Think airfares are bad now? Wait until the government “regulates” them and the airlines then make campaign contributions to the regulators (or the other backdoor method, give high paying “no show” jobs to the relatives of the regulators and politicians. It’s amazing how all these politicians’ children get high paying corporate jobs just out of college which they get legacy benefits for…)

      3. Punishment? Hash word. Considering that probably 75% of the traveling public is quite comfortable in the standard economy seats because they are both short enough and thin enough I don’t think anyone would call it punishment. For the rest of us who are too tall or too large in other dimensions for the standard seating, we should be happy the airlines offer options providing more room.

      4. I’ve gone from a Delta Elite (yes, w/ Delta Amex too) to a Southwest loyalist. Just booked LAX – Boise yesterday and didn’t even look at Delta. That’s all because of their program downgrades.
        Now a Southwest style airline going tranatlantic. I have no idea if Norwegian Air Shuttle is any good, but maybe good old competition will make the majors pay attention to their customers again. Or maybe Delta et al will continue to lose customers.

  3. I laugh every time I read an article on airline pricing. Almost everyone of them want to return to the benefits of the regulated period. Rarely do I see someone want to return to the benefits and pricing of the regulated days… Tickets today are far cheaper than during regulation but expenses (fuel & labor to name two) are higher according to articles I’ve read but can’t find this morning. You don’t have to have an MBA to see that airlines are going to maximize their income for their fixed costs… put more bluntly… they have to pack more of us in every flight.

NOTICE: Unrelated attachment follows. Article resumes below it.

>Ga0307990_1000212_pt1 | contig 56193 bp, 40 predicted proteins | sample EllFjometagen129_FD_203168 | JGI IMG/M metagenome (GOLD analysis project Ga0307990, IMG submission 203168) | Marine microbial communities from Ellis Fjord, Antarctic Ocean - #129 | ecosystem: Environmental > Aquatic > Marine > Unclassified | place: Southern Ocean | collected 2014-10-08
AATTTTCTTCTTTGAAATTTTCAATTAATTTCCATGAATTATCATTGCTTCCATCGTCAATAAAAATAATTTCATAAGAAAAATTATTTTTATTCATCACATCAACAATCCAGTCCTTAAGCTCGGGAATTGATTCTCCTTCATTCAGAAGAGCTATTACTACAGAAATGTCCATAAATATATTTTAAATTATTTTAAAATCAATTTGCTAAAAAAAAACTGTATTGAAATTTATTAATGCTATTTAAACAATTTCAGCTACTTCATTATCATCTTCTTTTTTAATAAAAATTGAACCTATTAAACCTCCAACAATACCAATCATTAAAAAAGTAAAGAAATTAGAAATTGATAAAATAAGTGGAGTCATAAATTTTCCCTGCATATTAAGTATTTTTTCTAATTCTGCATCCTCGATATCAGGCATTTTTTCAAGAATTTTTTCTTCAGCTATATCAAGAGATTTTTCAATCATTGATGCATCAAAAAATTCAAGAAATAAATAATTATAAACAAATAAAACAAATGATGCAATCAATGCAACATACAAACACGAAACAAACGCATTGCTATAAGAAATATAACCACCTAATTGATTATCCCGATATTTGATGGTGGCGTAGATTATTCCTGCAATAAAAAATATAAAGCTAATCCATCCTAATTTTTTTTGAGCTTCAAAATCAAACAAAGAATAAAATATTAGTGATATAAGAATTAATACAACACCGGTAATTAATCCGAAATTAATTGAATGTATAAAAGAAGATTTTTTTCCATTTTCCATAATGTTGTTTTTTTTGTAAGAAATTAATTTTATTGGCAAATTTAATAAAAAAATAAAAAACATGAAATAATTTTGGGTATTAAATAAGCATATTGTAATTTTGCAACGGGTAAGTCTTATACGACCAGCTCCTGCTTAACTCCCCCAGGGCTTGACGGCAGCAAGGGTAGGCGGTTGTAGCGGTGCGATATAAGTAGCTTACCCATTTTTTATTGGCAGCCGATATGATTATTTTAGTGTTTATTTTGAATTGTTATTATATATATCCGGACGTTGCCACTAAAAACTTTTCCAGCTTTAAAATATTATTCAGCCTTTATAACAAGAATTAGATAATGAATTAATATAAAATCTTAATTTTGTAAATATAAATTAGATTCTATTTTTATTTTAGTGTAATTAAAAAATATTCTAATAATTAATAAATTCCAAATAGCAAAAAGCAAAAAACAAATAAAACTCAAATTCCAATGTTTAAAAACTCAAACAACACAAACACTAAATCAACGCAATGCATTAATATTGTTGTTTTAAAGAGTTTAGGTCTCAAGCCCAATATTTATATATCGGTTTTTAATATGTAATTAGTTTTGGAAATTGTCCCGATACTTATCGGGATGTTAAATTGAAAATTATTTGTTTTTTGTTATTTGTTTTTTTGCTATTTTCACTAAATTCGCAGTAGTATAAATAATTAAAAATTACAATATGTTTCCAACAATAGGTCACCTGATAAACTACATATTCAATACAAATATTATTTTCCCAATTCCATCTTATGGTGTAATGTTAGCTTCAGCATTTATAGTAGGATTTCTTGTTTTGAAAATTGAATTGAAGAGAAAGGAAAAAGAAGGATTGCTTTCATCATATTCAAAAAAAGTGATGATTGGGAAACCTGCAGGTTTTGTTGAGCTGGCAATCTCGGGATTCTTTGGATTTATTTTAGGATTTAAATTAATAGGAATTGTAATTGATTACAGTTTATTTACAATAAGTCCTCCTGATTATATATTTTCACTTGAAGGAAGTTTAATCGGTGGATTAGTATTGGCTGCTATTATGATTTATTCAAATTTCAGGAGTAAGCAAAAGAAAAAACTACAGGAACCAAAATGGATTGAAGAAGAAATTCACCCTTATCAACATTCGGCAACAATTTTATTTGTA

Simple question Chris… If you wouldn’t pay the $100 to upgrade to Economy Comfort, would you really pay the hundreds of dollars more for the old regulated price and benefit? I think not…

      1. I’m editing this because I foolishly didn’t look at page 2 of the chart. Even so, I think the analysis shows that the fares did decrease after deregulation but what is missing, from all 4 pages, is a “transparent” analysis of the effects of 9-11 and higher airport taxes and TSA fees which are not the airline’s fault.

        In the case of refundable fares, frequent fliers and even saavy business fliers can score a first class upgrade for cheap much of the time and avoid the fees listed in the chart. I know these guys who do it all the time. They buy the walk up fare which is a “Y” and then pay out of pocket for an upgrade to 1st or business. Or as elites they’ll get the fees waived.

        For steerage class, cheapest fare, I think the chart is misleading. For example, a $25 priority boarding fee. If everyone got “priority boarding” in 1975, then the term is meaningless.